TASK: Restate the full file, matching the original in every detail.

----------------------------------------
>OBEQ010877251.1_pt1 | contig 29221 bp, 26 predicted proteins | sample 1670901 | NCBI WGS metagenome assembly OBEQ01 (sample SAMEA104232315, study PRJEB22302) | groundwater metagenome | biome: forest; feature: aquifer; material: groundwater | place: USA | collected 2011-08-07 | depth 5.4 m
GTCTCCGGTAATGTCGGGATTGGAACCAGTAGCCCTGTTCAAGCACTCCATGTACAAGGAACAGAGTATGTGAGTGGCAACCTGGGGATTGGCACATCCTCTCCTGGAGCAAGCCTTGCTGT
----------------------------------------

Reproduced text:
>OBEQ010877251.1_pt1 | contig 29221 bp, 26 predicted proteins | sample 1670901 | NCBI WGS metagenome assembly OBEQ01 (sample SAMEA104232315, study PRJEB22302) | groundwater metagenome | biome: forest; feature: aquifer; material: groundwater | place: USA | collected 2011-08-07 | depth 5.4 m
GTCTCCGGTAATGTCGGGATTGGAACCAGTAGCCCTGTTCAAGCACTCCATGTACAAGGAACAGAGTATGTGAGTGGCAACCTGGGGATTGGCACATCCTCTCCTGGAGCAAGCCTTGCTGT